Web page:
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Families in the fresh air
When it comes to getting their children outside and learning, parents are often in need of a little encouragement, says Juno Hollyhock…
Have you ever wondered what happens when the children in your care go home – whether or not the things that they do there complement what they have done with you during the day or whether, in fact, they are very different? Young children can be immensely adaptable and will often fit into a nursery or school routine and then slot back into a home routine without too much trouble. But we might be missing an opportunity if we don’t make the time to forge some links between the two. We all know that it is essential for children to get outside during their day, that key learning and play outcomes are achievable in an outdoor environment in a way that they are not indoors. But how much do the same children get out and about with their parents and other family members. Families are under similar pressures as settings – so much to fit into the day, priorities jostling for space in an already over-packed schedule, weather issues, lack of quality space and just having the inspiration to know where to go and what to do when you get there.
So, as we are heading fast into a season rich with the potential for outdoor activities, why not think about rolling out some of the many things that you know there are to do to parents and carers as well.
All families can enjoy the outdoors together, but some may need a little encouragement to do so. By providing outdoors sessions to which families are invited, and by spending a little time with individuals to help them lead some activities, this both engages them with the setting on a less formal basis than “Little Chloe didn’t eat her chicken dippers again today” or “I need to have a quick word about David’s biting behaviour” and gives them the inspiration to turn the television off at home and get outside with their children a bit more.
Autumn is a great season for bug hunts and leaf collages, for example, and the early frosts that begin to decorate our landscapes are an ideal chance to look at some of the beautiful shapes and patterns that nature makes. The excitement surrounding bonfire night is a really good opportunity to look at safe fire-making and also to do some practical work with children, helping them to understand the importance of being careful around fireworks displays. Marshmallows and jacket potatoes love this season and relish the chance to snuggle up near a toasty flame for small mouths to enjoy. Barbecues, too, are a great way to bring families and groups of people together, and, as the nights draw in, there are some super-fun activities to be had with torches, glow-in-the-dark sticks and night-time activities such as star spotting and nocturnal mini-beast night hikes around the local park or nursery grounds.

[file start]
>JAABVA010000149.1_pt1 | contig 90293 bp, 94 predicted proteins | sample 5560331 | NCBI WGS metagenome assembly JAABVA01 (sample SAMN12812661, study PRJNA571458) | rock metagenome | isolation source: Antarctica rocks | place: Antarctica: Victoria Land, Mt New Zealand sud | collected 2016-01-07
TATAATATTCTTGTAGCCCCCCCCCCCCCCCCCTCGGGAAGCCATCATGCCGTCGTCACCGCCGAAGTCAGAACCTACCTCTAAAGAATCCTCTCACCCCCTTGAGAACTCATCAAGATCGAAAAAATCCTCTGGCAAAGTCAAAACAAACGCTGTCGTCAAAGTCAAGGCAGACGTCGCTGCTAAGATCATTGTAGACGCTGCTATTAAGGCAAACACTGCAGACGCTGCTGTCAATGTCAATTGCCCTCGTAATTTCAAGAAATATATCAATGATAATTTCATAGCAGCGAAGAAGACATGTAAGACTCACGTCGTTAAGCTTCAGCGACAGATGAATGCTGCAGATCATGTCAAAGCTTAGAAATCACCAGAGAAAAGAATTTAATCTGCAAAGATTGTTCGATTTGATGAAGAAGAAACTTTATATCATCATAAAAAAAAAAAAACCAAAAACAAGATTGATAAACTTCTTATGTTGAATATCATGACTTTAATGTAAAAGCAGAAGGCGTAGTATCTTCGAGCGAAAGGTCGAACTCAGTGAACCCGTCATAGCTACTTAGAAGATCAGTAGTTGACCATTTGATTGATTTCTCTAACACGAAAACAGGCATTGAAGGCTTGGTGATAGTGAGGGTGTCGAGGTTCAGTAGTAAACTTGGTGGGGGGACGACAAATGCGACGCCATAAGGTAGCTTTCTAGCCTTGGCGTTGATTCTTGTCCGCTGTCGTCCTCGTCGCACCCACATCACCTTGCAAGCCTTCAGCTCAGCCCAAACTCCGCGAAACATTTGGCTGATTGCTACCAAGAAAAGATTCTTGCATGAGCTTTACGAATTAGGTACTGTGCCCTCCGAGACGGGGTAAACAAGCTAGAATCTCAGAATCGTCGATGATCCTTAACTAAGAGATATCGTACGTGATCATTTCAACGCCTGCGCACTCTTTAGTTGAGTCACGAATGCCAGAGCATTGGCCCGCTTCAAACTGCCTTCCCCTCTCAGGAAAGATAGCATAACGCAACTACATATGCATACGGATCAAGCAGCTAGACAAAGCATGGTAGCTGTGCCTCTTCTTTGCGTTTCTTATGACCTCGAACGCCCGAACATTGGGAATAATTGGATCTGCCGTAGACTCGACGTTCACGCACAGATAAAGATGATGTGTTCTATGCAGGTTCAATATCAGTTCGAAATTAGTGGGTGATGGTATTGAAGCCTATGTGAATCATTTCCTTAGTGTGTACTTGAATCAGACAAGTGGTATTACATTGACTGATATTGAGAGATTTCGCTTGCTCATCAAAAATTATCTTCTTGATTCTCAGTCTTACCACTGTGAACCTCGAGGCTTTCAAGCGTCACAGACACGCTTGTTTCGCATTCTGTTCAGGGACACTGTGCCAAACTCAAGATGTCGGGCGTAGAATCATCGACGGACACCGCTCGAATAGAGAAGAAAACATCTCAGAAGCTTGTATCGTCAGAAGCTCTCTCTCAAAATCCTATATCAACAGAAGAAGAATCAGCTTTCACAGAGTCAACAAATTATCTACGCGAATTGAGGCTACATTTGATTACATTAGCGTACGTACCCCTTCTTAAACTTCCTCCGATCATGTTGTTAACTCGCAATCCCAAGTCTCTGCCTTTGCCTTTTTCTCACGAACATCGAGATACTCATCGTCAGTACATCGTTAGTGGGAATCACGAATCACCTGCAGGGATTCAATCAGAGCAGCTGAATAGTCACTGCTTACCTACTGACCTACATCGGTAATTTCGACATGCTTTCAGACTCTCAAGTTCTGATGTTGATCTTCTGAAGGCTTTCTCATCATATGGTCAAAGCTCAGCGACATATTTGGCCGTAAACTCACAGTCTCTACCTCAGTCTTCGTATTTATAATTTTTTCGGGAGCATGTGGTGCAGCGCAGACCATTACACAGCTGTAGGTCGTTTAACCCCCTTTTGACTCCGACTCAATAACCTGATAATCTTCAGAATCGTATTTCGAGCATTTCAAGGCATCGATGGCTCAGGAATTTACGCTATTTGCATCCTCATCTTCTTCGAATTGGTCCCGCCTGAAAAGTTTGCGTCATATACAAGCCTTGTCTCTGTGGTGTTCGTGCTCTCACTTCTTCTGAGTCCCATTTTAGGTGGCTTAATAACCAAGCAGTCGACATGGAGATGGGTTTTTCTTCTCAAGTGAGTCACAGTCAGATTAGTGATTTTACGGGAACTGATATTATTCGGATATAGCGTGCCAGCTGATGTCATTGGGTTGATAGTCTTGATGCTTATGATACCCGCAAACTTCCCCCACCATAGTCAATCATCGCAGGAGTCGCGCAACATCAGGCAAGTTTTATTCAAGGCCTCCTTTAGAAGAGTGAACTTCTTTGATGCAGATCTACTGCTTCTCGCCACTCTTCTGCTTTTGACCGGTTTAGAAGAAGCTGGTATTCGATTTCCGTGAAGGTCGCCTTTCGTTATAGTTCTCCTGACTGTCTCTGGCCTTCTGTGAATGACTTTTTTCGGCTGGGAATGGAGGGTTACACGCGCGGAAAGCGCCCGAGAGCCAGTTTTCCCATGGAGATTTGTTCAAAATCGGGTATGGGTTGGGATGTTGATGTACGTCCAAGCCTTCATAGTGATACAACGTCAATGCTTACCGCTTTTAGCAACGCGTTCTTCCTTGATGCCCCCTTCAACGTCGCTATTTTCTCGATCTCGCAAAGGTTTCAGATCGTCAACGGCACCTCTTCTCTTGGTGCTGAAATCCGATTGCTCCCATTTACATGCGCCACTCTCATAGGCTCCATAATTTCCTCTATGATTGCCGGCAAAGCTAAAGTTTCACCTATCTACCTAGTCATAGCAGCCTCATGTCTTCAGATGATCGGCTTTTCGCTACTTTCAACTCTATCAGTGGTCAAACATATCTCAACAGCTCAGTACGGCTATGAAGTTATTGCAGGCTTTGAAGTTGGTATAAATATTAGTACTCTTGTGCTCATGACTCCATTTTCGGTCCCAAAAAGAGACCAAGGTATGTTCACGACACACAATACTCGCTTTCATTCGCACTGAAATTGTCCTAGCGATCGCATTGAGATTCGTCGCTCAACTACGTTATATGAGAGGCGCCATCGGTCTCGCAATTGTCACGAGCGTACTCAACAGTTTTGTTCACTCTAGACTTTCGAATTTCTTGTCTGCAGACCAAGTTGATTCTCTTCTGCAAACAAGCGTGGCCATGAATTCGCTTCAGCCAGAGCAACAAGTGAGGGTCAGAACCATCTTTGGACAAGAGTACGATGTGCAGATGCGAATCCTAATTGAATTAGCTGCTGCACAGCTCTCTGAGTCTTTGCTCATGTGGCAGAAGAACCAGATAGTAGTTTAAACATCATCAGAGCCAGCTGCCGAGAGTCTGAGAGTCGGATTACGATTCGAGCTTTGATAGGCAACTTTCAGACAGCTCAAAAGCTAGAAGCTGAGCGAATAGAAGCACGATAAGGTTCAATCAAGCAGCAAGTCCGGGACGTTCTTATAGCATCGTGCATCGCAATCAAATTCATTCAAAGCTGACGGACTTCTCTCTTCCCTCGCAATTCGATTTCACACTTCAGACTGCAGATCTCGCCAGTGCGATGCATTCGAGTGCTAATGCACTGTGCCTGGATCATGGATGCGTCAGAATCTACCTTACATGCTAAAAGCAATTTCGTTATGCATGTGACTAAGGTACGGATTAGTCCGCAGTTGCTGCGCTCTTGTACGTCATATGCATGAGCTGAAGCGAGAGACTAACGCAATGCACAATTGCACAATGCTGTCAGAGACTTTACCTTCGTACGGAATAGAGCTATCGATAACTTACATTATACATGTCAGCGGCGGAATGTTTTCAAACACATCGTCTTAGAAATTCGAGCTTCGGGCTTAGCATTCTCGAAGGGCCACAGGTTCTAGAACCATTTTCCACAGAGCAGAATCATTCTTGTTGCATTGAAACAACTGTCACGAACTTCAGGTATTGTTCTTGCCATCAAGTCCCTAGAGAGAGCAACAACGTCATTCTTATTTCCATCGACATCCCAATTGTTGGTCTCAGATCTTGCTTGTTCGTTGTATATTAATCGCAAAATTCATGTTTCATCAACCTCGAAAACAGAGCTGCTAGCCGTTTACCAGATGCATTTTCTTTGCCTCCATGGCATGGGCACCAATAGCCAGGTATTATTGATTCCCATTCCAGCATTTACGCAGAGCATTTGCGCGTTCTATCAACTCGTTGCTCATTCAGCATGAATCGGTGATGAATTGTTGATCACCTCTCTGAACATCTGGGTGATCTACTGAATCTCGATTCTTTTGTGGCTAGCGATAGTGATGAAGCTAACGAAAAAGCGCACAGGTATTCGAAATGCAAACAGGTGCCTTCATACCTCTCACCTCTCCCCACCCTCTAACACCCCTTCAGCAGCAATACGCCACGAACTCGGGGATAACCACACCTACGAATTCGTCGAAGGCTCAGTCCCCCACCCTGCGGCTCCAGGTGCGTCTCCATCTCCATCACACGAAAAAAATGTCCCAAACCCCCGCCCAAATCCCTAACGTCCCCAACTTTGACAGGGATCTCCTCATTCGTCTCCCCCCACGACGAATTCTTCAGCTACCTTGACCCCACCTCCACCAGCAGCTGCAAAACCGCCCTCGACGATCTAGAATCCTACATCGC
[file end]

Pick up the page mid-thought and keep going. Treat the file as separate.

Some families don’t know where to take their children locally without the need for expensive transport, so could your setting also provide a little local place map of fun places to visit with their children with some ideas about what to do when you get there?
No matter what you do, by reinforcing the message that ‘outdoors is good’ at home as well as at your setting, you will help children to become more engaged in nature and the world around them; their general health and fitness levels will improve, and it could be a great way to communicate even more with their families. Do any of your children have parents or carers who work in the outdoors? Is there any way that they could do a show and tell outside for the children and then have a relevant activity for the children themselves to do?
To go one step further, for those families who really have little or no access to good quality outdoor space and who don’t have the money to travel farther afield, what are the opportunities for the space around your setting to be available for community use when the nursery or school is closed? Could these spaces become their own playgrounds, enabling quality outdoor activity even in the most urban of environments? Nature and the outdoors is not just for school and nursery – are you helping your parents and carers to make the very best of what is on their doorstep?
About the author
Juno Hollyhock is executive director of Learning Through Landscapes, a UK charity dedicated to enhancing outdoor learning and play for children. For more information on a range of services and resources for early years settings, visit ltl.org.uk